Next month we will be presenting at the Association of Critical History Studies 2016 Conference “What does heritage change” to be held by Canada Research Chair in Urban Heritage of UQAM’s School of Management, in collaboration with Concordia University and the Center for Oral History and Digital Storytelling.

“Reflecting on the Mobile Contact Zone: Cultural Diplomacy, Touring Exhibitions and Intercultural Heritage Experiences” is taking place on Monday 6 June. For the first time the group of researchers that has been exploring this topic with regard to the two specific case studies will be together to present and discuss our cases, methods and findings.

This session explores international touring exhibitions as mobile “contact zones” which undergo processes of transformation and reconstruction as they traverse contested museological, cultural and political terrains. This approach highlights their nature as dynamic sites of encounter, performance and interpretation. We also examine how the mobile contact zone is experienced by the actors involved, both heritage professionals and visitors. Responding to the main conference theme, an overall question that the session addresses is: what do international touring exhibitions, and the intercultural heritage experiences they facilitate, change? Do they help in developing intercultural understanding, facilitating dialogue and building bridges between cultures?

The presentation introduced by Lee Davidson (Victoria University of Wellington, New Zealand) will set the context for the exhibition projects our cases are based on as well as an overview of the research projects.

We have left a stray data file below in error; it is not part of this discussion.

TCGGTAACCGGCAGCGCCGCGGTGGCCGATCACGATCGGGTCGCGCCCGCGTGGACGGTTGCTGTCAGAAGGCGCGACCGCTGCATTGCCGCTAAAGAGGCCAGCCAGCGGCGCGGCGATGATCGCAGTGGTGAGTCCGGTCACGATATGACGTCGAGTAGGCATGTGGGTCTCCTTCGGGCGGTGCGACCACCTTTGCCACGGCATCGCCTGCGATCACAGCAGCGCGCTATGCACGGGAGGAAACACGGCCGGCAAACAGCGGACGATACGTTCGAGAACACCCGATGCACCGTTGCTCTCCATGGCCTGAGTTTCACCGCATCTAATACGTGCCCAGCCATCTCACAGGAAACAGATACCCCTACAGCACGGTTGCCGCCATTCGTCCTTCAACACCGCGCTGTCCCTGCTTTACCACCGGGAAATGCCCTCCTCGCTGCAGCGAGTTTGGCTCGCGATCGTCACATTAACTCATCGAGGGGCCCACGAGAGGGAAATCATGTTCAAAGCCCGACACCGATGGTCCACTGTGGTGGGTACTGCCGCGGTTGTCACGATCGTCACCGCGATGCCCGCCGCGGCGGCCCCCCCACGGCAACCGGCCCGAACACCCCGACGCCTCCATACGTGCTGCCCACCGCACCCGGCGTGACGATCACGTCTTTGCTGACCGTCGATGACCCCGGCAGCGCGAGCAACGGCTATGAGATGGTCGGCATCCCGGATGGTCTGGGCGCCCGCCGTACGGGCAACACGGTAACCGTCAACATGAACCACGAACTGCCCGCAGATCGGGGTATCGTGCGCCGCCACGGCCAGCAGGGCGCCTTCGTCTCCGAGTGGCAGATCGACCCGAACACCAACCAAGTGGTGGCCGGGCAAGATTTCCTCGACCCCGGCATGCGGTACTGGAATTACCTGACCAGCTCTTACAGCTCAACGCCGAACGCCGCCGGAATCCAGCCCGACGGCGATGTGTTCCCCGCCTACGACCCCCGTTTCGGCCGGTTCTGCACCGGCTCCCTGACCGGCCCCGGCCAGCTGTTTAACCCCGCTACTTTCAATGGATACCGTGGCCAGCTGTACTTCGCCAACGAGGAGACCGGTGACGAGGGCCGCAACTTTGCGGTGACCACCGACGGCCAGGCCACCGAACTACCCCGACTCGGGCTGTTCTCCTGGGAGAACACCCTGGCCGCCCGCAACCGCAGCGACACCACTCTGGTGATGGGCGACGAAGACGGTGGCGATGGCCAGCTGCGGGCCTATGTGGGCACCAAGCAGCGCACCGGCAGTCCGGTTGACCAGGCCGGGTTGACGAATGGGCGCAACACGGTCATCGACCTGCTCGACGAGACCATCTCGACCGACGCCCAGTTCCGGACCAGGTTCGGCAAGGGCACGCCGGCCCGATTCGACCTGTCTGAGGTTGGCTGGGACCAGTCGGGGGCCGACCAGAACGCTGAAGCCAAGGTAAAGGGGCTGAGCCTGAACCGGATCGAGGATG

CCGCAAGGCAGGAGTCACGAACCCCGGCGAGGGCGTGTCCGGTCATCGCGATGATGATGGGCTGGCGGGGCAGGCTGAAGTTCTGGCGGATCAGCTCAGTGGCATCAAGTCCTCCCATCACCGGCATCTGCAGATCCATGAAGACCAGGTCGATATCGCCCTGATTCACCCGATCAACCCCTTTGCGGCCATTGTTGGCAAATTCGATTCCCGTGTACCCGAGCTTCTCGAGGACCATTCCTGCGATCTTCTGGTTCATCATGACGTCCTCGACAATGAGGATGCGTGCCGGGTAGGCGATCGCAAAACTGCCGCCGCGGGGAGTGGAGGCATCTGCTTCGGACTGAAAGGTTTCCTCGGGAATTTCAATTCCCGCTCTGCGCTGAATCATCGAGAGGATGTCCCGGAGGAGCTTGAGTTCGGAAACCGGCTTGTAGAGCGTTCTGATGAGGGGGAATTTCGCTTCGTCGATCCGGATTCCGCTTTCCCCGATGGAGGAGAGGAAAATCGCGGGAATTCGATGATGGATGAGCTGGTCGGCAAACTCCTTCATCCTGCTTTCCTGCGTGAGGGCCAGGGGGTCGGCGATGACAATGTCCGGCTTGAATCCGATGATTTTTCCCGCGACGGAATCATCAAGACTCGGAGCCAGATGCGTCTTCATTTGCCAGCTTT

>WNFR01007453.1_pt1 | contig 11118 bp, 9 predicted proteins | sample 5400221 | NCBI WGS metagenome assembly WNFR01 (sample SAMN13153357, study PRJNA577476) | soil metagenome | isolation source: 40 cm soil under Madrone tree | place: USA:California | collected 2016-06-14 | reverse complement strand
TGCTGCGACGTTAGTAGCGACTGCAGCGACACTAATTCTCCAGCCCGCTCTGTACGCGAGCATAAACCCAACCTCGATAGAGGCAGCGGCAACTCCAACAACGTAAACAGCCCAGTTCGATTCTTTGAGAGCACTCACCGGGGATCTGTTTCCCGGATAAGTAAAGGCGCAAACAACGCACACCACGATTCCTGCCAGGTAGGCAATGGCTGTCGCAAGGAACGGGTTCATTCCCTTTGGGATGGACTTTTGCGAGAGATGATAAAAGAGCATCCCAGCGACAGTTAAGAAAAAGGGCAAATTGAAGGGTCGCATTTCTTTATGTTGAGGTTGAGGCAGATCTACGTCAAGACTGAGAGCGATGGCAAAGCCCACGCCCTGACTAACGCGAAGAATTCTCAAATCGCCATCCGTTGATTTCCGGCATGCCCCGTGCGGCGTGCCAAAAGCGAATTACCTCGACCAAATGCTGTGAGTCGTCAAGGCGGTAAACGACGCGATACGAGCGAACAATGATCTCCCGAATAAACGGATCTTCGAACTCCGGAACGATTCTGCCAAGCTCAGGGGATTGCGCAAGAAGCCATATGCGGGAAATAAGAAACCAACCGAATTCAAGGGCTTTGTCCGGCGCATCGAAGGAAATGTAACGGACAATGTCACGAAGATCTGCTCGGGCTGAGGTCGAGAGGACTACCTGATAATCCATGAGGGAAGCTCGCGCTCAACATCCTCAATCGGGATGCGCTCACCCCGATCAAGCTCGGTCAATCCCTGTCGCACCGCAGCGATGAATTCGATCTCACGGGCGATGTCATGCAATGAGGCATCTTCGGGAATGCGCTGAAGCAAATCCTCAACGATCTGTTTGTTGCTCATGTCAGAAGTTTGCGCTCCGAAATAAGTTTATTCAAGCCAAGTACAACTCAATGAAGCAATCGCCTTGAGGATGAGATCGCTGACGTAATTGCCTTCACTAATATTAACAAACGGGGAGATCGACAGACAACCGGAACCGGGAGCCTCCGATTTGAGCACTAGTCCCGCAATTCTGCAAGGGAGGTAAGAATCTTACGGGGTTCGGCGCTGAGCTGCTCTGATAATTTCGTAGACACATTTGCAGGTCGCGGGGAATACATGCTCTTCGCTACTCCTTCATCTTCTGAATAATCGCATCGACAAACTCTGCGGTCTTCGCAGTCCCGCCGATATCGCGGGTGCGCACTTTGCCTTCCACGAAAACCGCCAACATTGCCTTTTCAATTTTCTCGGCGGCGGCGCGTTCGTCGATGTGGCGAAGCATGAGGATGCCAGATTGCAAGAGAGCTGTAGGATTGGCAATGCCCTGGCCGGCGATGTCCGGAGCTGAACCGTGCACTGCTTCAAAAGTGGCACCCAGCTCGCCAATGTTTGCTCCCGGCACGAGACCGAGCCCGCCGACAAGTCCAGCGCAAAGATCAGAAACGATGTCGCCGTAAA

In the first part of the session, the case study is the exhibition E Tū Ake: Standing Strong. Lee and Gaëlle Crenn (Université de Lorraine, Quebec) will be presenting: Museum Practices, Indigenous Politics and Cultural Identities on Tour: A Comparative Study of a Māori Exhibition in France, Mexico and Canada. Following this topic, Mélanie Roustan’s (Muséum National d’Histoire Naturelle, Francia) talk will be Experiencing a Maori Touring Exhibition in Paris and Québec City: Heritage as Window on the Other and Mirror on Oneself.

The second part of the session deals with the Aztecs exhibition. Leticia Pérez (Escuela Nacional de Conservación, México) and Lee Davidson will present: Intercultural Practices and Collaboration in an International Touring Exhibition: Professional Perspectives on Aztecs from New Zealand, Australia and Mexico followed by Intercultural Meaning-Making: Visitor Encounters with Aztecs in Oceania.

The whole session seeks to present our interest in building a theoretical understanding of international touring exhibitions.

We will be reporting on our advances and insights from the conference. More information here

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